Negro Art?On the one hand, there seems to be little—perhaps other than subject matter--that distinguishes “good black art” from other art, but there is an imperative for Negro artists to produce because white Americans are defining what it is to be Negro and denying the populace its right to self expression.
accepted. Then he began to write about the things he knew best about, that is, about his own people. He submitted a story to a magazine which said, "We are sorry, but we cannot take it." "I sat down and revised my story, changing the color of the characters and the locale and sent it under an assumed name with a change of address and it was accepted by the same magazine that had refused it, the editor promising to take anything else I might send in providing it was good enough."
Beauty: Negro Art (has a world to draw upon), and although there may be no intrinsic relation between Beauty, Truth, and Right, Du Bois—in practice—asserts that the search for “The Real and Perfect Beauty” is always bound with the pursuit of Beauty, Truth and Goodness
There is a danger in equating Negro success in the arts with a social climate of equality.
I will not say that already this chorus amounts to a conspiracy. Perhaps I am naturally too suspicious. But I will say that there are today a surprising number of white people who are getting great satisfaction out of these younger Negro writers because they think it is going to stop agitation of the Negro question. They say, "What is the use of your fighting and complaining; do the great thing and the reward is there." And many colored people are all too eager to follow this advice; especially those who weary of the eternal struggle along the color line, who are afraid to fight and to whom the money of philanthropists and the alluring publicity are subtle and deadly bribes. They say, "What is the use of fighting? Why not show simply what we deserve and let the reward come to us?" [...]
We have, to be sure, a few recognized and successful Negro artists; but they are not all those fit to survive or even a good minority. They are but the remnants of that ability and genius among us whom the accidents of education and opportunity have raised on the tidal waves of chance.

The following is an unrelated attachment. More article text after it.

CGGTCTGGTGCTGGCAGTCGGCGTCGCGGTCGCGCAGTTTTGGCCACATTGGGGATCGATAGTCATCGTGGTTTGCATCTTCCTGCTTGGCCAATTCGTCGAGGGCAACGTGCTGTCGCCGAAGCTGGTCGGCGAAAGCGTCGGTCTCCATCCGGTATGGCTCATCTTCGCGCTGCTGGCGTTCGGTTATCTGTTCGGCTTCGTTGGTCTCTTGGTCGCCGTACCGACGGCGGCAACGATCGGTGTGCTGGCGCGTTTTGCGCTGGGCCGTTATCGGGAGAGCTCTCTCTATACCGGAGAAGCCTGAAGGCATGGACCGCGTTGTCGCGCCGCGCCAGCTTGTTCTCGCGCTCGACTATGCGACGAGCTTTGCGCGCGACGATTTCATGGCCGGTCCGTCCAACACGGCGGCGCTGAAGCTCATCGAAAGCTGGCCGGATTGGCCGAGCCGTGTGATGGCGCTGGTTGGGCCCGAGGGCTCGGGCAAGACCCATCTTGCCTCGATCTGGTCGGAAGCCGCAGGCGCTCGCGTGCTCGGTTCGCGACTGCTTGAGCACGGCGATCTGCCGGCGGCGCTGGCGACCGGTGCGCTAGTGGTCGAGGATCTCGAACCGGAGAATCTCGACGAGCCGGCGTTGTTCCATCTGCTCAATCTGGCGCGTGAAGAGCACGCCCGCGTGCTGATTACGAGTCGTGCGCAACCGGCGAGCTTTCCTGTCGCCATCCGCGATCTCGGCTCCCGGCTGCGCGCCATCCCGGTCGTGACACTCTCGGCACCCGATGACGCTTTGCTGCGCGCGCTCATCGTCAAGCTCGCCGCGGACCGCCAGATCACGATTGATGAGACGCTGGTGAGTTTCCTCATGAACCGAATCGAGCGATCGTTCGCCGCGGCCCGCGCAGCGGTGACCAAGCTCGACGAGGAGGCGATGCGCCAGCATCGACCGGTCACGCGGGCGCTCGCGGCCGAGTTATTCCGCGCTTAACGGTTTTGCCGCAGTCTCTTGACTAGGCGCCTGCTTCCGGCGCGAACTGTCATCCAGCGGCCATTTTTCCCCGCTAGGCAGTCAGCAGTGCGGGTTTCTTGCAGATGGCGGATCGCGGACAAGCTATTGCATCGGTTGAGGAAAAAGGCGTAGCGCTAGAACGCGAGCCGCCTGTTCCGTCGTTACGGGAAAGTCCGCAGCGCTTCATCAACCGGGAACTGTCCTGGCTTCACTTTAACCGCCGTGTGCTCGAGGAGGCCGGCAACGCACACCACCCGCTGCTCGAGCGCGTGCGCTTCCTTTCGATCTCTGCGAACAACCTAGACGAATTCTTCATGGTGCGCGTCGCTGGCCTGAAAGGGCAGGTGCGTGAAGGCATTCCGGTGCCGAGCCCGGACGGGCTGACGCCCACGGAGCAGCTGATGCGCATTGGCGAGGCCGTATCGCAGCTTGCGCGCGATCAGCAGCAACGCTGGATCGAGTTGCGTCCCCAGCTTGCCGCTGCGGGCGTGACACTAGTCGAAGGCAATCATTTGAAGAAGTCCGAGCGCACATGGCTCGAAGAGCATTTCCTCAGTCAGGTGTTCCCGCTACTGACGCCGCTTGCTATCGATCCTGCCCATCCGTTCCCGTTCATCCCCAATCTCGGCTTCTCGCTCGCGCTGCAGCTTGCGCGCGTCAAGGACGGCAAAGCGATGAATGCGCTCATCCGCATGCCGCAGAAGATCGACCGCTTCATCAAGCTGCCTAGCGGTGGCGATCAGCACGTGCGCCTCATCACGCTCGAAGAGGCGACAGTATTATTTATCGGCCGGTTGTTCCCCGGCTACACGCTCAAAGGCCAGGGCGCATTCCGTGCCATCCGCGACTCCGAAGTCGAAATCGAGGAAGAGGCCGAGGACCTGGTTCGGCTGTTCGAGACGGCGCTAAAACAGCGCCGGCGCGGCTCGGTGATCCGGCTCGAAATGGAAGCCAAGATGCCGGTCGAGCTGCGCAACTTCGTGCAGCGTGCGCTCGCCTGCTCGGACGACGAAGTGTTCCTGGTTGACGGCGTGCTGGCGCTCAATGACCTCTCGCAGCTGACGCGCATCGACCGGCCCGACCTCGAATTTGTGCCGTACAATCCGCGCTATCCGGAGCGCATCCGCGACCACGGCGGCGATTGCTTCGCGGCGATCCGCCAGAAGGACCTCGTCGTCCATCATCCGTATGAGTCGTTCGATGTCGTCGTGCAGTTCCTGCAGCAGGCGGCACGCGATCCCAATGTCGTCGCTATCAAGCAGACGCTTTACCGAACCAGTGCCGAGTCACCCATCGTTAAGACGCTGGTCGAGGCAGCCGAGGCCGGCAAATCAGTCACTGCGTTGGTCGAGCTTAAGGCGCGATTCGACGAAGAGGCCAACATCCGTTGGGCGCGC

SOCRATES: But we said that truth is also inclined along with them in our mixture?
SOCRATES: Well, then, if we cannot capture the good in one form, we will have to take hold of it in a conjunction of three: beauty, proportion and truth. Let us affirm that these should by right be treated as a unity and be held responsible for what is in the mixture, for goodness is what makes the mixture good in itself.
(Philebus. 64d-65a)Plato: The of FormsThe idea of a unitary source (“The Really Real”) of truth, beauty, and goodness
The “Really Real”: Investigations in proportion, justice, and beauty
The conditions and nature of knowledge, pleasure, ethics, and art
The Negro artist has a special relationship to freedom that binds him to truth, justice, and their synthesis in the Beautiful. Thus his art, in seeking beauty, will always be propaganda and propaganda is the function of Negro Art because it is committed to the pursuit of Eternal Truth and Beauty
One can imagine a world where racism disappears when the humanness of all men (as recognized in their art) surpasses the importance of race, but until black art compels recognition, Negroes will not be rated as human
Negro Art has heretofore been hemmed-in by prevailing cultural norms and censorship because white America cannot “afford truth.” This is not the case for the Negro Artist who can. Thus he should not shy away from sex, should reject superstition, and all other conventions hemming in younger writers.